May 23, 2013

Effective Tips for Treating Ingrown Hair

Ingrown hairs affect different parts of the body, and are...

Ingrown hairs affect different parts of the body, and are not exclusive to areas we commonly shave (although there is always the heightened risk). For the most part, your best course of action is learning how to avoid the problem in the first place, but chances are you have stepped into the unknown and could do with some pointers on treating ingrown hair. It’s OK. It happens to the best of us, and Male Standard is here to help.

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Photo credit: The Grooming Clinic

Ingrown hairs can range from minor irritations, which grow out and correct themselves, to the horribly awkward and sometimes painful inflamed ingrown hairs. How long you leave the hair unattended is going to factor into the recovery time; while awkward, this is not a complaint you want to leave to good luck, as the risk of infection (and escalation) can be rapid. While there are some pretty nasty photos up ahead, try to keep focused.

The majority of ingrown hairs can be treated at home, without a doctor’s assistance. We will let you know when medical intervention is best (you can go at any time for advice).

1. What Is An Ingrown Hair?

Essentially, this is an ‘inward growing’ hair. A red, angry rash can identify most ingrown hairs. The area around the hair may be swollen, or even painful to the touch (depending on the severity), but most are aptly named and look as if the hair is growing back into the skin. The hair may be inside or out of the top layer of skin, but either way you will know often just by looking. If the redness is restricted (or you have shaved recently), treating at home is possible.

Here is an example of a patch of skin with ingrown hairs:

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Photo credit: Home Remedies

As you can see, the area is red and inflamed, and the translucent sections on the hair indicate they are growing under the surface. This can cause problems.

2. What Happens If They Are Infected?

If an ingrown hair is not removed or treated (or looked after correctly) then the risk of infection increases. Infection can range from Staph, which is a bacterium-based disease, which creates the extreme looking craters (as shown below), to cysts, which may result in the need for surgical removal. If you suspect that the ingrown hair is infected (the area becomes excessively inflamed, or your pain increases it is advised to speak with a doctor immediately).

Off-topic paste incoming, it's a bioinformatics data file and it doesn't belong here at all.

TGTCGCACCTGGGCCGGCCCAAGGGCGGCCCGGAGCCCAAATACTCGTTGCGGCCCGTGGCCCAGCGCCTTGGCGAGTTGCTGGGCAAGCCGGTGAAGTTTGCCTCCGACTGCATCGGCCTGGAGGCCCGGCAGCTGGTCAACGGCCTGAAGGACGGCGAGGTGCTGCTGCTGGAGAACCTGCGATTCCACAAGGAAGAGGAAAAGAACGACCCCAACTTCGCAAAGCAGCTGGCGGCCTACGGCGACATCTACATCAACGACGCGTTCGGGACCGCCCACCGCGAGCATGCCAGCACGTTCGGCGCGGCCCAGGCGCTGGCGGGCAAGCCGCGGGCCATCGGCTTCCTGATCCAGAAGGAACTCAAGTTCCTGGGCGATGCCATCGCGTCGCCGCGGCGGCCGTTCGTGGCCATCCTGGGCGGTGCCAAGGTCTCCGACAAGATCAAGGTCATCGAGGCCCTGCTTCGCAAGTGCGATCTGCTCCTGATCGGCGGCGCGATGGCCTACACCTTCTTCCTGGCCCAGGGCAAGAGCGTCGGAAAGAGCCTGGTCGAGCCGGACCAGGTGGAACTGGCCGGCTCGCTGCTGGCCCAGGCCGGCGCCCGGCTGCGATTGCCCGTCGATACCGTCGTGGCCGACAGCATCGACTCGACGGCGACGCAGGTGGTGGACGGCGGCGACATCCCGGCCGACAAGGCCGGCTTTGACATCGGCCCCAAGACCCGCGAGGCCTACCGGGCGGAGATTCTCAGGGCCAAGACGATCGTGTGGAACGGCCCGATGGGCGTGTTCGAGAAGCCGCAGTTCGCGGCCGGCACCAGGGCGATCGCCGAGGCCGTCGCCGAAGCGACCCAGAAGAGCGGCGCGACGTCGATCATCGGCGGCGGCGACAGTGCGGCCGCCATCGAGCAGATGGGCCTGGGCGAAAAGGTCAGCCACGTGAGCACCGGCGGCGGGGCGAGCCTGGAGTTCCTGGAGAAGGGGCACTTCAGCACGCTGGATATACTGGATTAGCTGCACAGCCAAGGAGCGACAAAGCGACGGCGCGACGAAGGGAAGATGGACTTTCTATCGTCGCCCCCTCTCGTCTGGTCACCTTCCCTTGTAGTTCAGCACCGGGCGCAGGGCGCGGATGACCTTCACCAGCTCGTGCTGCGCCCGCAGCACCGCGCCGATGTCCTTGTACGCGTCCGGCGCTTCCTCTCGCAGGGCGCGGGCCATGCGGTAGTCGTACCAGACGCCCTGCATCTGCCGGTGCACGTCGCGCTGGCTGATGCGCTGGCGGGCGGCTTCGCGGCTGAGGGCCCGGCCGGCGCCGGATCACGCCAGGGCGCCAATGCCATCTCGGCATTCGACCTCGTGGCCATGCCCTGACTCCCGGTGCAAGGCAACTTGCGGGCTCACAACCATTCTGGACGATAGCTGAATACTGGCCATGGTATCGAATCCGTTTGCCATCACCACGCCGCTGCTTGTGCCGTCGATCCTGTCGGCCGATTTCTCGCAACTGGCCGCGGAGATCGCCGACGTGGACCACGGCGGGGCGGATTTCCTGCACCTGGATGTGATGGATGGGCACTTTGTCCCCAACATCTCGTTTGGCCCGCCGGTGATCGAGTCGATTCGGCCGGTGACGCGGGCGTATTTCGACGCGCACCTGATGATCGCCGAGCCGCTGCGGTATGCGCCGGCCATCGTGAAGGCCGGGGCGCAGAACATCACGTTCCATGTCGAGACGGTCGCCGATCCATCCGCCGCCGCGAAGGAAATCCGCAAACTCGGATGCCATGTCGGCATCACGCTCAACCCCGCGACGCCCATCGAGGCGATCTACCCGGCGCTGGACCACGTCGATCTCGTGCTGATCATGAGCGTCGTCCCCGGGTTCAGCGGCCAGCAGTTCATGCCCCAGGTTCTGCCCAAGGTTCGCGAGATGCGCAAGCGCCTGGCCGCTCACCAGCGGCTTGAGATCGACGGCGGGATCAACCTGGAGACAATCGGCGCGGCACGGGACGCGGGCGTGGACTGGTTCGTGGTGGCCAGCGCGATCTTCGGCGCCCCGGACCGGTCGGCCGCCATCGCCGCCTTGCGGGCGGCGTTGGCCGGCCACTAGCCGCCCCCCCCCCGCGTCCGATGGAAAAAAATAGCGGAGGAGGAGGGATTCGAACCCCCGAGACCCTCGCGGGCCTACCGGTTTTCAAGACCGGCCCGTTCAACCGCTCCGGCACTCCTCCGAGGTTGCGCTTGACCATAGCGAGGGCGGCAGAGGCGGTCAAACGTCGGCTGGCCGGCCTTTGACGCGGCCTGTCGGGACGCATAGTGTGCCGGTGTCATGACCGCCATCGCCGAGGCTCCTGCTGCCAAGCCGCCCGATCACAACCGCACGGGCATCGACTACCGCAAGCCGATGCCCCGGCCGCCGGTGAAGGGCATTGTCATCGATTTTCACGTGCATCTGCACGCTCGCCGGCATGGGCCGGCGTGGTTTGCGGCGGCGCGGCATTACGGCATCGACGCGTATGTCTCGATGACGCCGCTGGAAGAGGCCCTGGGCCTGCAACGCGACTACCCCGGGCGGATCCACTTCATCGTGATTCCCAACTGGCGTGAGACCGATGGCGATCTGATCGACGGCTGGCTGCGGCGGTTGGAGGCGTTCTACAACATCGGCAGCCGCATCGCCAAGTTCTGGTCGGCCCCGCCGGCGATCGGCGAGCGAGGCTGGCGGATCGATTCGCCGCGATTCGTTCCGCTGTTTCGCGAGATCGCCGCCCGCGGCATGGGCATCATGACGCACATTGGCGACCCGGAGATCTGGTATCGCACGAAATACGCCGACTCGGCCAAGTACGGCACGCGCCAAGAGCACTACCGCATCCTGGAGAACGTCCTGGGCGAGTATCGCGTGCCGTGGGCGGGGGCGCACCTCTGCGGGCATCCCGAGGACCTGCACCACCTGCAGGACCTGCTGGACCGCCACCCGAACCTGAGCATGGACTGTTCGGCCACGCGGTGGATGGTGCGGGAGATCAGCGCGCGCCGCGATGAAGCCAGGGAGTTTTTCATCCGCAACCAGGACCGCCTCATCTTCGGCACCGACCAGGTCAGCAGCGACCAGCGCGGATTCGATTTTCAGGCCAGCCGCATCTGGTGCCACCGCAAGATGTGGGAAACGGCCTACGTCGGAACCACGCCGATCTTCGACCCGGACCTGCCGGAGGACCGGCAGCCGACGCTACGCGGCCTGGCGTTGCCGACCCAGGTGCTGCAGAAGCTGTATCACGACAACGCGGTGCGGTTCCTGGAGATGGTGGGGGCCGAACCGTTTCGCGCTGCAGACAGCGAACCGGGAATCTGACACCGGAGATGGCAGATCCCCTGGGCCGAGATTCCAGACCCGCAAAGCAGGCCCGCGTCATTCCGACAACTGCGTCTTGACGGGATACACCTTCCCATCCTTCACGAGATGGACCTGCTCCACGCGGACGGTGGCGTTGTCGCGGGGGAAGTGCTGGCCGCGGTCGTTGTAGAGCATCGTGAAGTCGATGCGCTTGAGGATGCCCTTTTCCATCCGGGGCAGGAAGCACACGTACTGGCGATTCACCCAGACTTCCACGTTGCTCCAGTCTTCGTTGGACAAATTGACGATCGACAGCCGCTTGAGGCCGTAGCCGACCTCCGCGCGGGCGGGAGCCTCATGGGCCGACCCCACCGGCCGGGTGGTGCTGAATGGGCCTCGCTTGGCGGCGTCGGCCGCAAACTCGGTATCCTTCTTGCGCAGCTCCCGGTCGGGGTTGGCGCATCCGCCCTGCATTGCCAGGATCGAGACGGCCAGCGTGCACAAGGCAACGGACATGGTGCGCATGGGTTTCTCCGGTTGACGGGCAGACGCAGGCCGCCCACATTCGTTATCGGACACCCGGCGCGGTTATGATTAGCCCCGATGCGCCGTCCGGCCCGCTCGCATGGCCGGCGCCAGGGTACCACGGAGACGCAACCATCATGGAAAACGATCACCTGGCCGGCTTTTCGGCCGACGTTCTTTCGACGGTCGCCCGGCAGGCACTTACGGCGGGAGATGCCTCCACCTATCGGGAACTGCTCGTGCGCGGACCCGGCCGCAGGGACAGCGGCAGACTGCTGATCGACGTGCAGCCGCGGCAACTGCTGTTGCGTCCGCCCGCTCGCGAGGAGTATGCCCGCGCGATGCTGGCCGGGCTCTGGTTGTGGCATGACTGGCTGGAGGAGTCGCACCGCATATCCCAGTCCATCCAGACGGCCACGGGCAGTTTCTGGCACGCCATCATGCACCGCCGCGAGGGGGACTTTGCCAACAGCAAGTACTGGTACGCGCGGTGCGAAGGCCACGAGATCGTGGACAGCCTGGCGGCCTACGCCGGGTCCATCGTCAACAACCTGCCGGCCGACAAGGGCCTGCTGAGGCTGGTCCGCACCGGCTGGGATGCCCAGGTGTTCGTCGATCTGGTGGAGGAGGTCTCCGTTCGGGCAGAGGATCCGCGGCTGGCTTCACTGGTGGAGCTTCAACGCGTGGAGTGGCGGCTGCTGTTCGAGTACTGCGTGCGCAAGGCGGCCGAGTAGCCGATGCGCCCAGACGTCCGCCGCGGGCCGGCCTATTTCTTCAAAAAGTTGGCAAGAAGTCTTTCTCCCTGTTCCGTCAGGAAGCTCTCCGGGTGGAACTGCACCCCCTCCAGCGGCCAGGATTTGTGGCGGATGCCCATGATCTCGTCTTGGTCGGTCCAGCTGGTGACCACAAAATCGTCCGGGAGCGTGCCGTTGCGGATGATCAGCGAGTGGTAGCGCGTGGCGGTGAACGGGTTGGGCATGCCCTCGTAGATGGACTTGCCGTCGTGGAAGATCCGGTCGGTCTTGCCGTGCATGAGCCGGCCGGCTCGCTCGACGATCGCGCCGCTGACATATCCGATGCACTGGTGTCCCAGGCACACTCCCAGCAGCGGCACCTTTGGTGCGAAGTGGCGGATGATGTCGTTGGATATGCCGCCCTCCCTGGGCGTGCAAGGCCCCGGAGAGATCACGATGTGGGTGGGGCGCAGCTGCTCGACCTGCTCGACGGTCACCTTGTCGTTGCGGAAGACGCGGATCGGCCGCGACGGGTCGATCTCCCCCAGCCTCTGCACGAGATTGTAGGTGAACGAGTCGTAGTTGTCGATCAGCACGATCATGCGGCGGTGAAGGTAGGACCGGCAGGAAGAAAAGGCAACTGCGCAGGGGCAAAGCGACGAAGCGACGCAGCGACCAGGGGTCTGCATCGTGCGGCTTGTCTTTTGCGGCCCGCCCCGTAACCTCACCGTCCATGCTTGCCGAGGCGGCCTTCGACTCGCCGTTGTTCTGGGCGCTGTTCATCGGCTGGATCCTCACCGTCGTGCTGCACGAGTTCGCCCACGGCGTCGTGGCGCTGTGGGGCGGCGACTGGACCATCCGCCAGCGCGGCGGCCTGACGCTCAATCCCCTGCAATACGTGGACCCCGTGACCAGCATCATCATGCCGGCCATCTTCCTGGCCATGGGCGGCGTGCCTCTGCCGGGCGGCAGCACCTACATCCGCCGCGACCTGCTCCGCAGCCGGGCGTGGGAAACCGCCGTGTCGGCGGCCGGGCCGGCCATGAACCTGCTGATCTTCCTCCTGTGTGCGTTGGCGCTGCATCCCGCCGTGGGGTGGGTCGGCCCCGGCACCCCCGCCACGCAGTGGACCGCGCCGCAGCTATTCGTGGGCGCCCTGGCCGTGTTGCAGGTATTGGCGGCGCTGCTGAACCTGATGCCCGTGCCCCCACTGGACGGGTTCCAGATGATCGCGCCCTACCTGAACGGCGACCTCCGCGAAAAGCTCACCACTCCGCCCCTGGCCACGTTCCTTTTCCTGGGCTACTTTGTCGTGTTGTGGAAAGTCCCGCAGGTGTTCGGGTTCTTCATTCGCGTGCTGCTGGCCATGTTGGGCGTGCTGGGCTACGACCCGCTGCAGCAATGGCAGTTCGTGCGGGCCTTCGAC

This is an example of an infected ingrown hair, which has Staph:

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Photo credit: Photobucket

As Staph bacteria forms an open wound, your chances of further infection and complication rise dramatically. If you notice the skin opening, medical attention is required immediately.

3. When to Treat an Ingrown Hair

Whether you get them after shaving, or on your face, back, thighs or arms will vary from person to person. What you can do is work out what is causing the ingrown hairs, and aim to treat the hairs plus the source for effective results. Invest in a skin care routine, and learn how to shave correctly, to reduce the risk of ingrown or infecting hairs. Shaved hairs often have a sharp slant cut into them, which is ideal for growing back into the skin.

Those who have thick, coarse, or curly hair are at a higher risk as ingrown hairs can also occur without shaving (where hair naturally grows back on itself), knowing how to identify and treat this common complaint can save you a lot of hardship. If you begin to see redness and irritation you can start treatment by cleansing the area (preferably with antibacterial gels), and keep an eye for progress.

4. Dealing With Ingrown Hairs

Use a pair of tweezers to see if you can graze the top layer of skin, releasing the ingrown hair from the inside. For most cases, this is all the intervention that is required. If the hair is stubborn and you are willing to continue, you can also use a sanitized scalpel to cut the top layer of the skin (though it is recommended you discuss this with a doctor first), for the same effect. If you use a scalpel, then due diligence is even more urgent as you have a small cut.

You can also take some OTC pain medication before carrying this out if you think that it merits additional help.

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Photo credit: Amazon

5. Recommended After Care

Consider using tea tree oil, which is a natural antiseptic to cleanse the areas after showering or shaving, and avoid baths during this time. You should also wait for the hair to grow back in a little before shaving again if you have suffered from ingrown hair. This will give the skin and hair time to recover, and prevent the risk of infection. Add tea tree oil to a carrier oil (such as Jojoba oil, or Almond oil), or dilute with distilled water and apply a few drops to the area twice a day as needed to relieve the inflammation.

Another product you can use for a less invasive treatment, and as an after care preventative measure, is Tend Skin, which reduces the redness and swelling, and helps to alleviate ingrown hairs and razor rash.

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Photo credit: Amazon

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tagged facial hair, grooming, hair, how to, ingrown hair, problem areas...